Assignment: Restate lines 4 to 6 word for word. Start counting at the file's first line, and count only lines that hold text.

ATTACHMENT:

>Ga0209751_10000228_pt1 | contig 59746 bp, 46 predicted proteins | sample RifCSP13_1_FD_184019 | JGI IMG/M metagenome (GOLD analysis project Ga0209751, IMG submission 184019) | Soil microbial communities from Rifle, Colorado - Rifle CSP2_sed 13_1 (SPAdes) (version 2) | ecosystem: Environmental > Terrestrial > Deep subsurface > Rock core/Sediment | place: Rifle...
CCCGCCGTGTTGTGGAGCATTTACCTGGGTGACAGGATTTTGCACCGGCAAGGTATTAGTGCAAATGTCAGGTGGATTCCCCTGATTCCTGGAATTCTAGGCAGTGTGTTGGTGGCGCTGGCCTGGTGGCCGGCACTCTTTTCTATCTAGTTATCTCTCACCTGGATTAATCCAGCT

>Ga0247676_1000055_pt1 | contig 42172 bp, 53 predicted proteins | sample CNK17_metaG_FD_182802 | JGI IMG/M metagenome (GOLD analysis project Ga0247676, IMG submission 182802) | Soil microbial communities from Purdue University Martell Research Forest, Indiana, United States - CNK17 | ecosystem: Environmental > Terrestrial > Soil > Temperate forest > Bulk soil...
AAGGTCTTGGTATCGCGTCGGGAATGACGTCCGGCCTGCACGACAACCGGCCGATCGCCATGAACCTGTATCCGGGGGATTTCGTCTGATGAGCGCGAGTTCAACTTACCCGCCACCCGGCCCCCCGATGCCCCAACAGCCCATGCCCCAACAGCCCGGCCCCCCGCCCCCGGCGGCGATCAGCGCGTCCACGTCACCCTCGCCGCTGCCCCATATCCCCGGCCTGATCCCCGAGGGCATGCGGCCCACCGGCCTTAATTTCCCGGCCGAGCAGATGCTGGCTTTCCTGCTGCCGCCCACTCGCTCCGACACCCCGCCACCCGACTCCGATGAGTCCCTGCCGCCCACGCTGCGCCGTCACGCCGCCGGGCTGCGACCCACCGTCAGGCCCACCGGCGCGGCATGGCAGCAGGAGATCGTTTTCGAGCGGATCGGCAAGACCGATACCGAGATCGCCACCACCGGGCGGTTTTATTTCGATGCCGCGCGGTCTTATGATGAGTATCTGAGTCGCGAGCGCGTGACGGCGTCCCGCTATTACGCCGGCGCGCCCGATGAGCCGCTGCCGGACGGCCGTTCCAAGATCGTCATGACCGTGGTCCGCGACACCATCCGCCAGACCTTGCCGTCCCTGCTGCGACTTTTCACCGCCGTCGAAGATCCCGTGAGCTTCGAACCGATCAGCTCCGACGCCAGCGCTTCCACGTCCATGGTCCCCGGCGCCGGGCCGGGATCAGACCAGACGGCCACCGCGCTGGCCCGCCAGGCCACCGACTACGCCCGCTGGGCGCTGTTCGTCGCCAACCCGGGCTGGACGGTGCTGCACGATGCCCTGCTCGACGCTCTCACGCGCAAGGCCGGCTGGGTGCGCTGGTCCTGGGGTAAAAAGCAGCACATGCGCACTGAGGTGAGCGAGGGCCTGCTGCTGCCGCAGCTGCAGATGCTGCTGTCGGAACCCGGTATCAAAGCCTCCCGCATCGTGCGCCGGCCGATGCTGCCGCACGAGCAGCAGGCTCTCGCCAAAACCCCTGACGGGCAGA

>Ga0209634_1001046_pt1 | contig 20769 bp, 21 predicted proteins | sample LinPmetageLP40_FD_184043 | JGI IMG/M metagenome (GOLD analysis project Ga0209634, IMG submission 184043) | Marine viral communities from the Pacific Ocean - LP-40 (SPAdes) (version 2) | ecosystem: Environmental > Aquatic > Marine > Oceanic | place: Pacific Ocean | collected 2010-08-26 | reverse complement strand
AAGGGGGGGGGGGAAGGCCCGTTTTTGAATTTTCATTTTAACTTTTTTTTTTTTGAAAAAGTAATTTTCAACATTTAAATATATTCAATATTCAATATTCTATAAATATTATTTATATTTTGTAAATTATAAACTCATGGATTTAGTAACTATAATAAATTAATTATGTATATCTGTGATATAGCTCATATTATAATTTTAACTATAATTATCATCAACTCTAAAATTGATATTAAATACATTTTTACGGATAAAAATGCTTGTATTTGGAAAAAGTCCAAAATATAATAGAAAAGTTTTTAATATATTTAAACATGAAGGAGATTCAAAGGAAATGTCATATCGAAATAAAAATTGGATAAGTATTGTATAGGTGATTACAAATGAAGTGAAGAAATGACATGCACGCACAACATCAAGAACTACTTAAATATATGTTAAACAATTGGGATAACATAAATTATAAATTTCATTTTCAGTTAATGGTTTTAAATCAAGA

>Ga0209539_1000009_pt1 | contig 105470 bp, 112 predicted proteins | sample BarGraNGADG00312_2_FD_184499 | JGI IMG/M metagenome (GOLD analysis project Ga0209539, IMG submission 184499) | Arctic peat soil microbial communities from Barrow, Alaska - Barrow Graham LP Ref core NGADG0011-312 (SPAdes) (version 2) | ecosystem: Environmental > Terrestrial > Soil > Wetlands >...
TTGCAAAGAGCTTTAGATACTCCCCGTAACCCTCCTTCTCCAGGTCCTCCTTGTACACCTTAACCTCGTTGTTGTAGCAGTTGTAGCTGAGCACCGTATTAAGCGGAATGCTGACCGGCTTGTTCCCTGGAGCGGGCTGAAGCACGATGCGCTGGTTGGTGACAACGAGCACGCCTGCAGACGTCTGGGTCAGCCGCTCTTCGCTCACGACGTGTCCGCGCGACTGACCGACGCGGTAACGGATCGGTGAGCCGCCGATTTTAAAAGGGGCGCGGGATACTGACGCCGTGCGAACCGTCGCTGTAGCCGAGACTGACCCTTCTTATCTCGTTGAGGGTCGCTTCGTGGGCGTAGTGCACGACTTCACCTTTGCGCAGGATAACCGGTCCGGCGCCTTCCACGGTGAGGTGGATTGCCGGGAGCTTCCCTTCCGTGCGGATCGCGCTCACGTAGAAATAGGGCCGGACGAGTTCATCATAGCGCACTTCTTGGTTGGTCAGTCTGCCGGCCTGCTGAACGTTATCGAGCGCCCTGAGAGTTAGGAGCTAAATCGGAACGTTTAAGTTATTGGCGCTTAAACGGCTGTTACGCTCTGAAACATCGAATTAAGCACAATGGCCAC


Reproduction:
AAGGTCTTGGTATCGCGTCGGGAATGACGTCCGGCCTGCACGACAACCGGCCGATCGCCATGAACCTGTATCCGGGGGATTTCGTCTGATGAGCGCGAGTTCAACTTACCCGCCACCCGGCCCCCCGATGCCCCAACAGCCCATGCCCCAACAGCCCGGCCCCCCGCCCCCGGCGGCGATCAGCGCGTCCACGTCACCCTCGCCGCTGCCCCATATCCCCGGCCTGATCCCCGAGGGCATGCGGCCCACCGGCCTTAATTTCCCGGCCGAGCAGATGCTGGCTTTCCTGCTGCCGCCCACTCGCTCCGACACCCCGCCACCCGACTCCGATGAGTCCCTGCCGCCCACGCTGCGCCGTCACGCCGCCGGGCTGCGACCCACCGTCAGGCCCACCGGCGCGGCATGGCAGCAGGAGATCGTTTTCGAGCGGATCGGCAAGACCGATACCGAGATCGCCACCACCGGGCGGTTTTATTTCGATGCCGCGCGGTCTTATGATGAGTATCTGAGTCGCGAGCGCGTGACGGCGTCCCGCTATTACGCCGGCGCGCCCGATGAGCCGCTGCCGGACGGCCGTTCCAAGATCGTCATGACCGTGGTCCGCGACACCATCCGCCAGACCTTGCCGTCCCTGCTGCGACTTTTCACCGCCGTCGAAGATCCCGTGAGCTTCGAACCGATCAGCTCCGACGCCAGCGCTTCCACGTCCATGGTCCCCGGCGCCGGGCCGGGATCAGACCAGACGGCCACCGCGCTGGCCCGCCAGGCCACCGACTACGCCCGCTGGGCGCTGTTCGTCGCCAACCCGGGCTGGACGGTGCTGCACGATGCCCTGCTCGACGCTCTCACGCGCAAGGCCGGCTGGGTGCGCTGGTCCTGGGGTAAAAAGCAGCACATGCGCACTGAGGTGAGCGAGGGCCTGCTGCTGCCGCAGCTGCAGATGCTGCTGTCGGAACCCGGTATCAAAGCCTCCCGCATCGTGCGCCGGCCGATGCTGCCGCACGAGCAGCAGGCTCTCGCCAAAACCCCTGACGGGCAGA

>Ga0209634_1001046_pt1 | contig 20769 bp, 21 predicted proteins | sample LinPmetageLP40_FD_184043 | JGI IMG/M metagenome (GOLD analysis project Ga0209634, IMG submission 184043) | Marine viral communities from the Pacific Ocean - LP-40 (SPAdes) (version 2) | ecosystem: Environmental > Aquatic > Marine > Oceanic | place: Pacific Ocean | collected 2010-08-26 | reverse complement strand
AAGGGGGGGGGGGAAGGCCCGTTTTTGAATTTTCATTTTAACTTTTTTTTTTTTGAAAAAGTAATTTTCAACATTTAAATATATTCAATATTCAATATTCTATAAATATTATTTATATTTTGTAAATTATAAACTCATGGATTTAGTAACTATAATAAATTAATTATGTATATCTGTGATATAGCTCATATTATAATTTTAACTATAATTATCATCAACTCTAAAATTGATATTAAATACATTTTTACGGATAAAAATGCTTGTATTTGGAAAAAGTCCAAAATATAATAGAAAAGTTTTTAATATATTTAAACATGAAGGAGATTCAAAGGAAATGTCATATCGAAATAAAAATTGGATAAGTATTGTATAGGTGATTACAAATGAAGTGAAGAAATGACATGCACGCACAACATCAAGAACTACTTAAATATATGTTAAACAATTGGGATAACATAAATTATAAATTTCATTTTCAGTTAATGGTTTTAAATCAAGA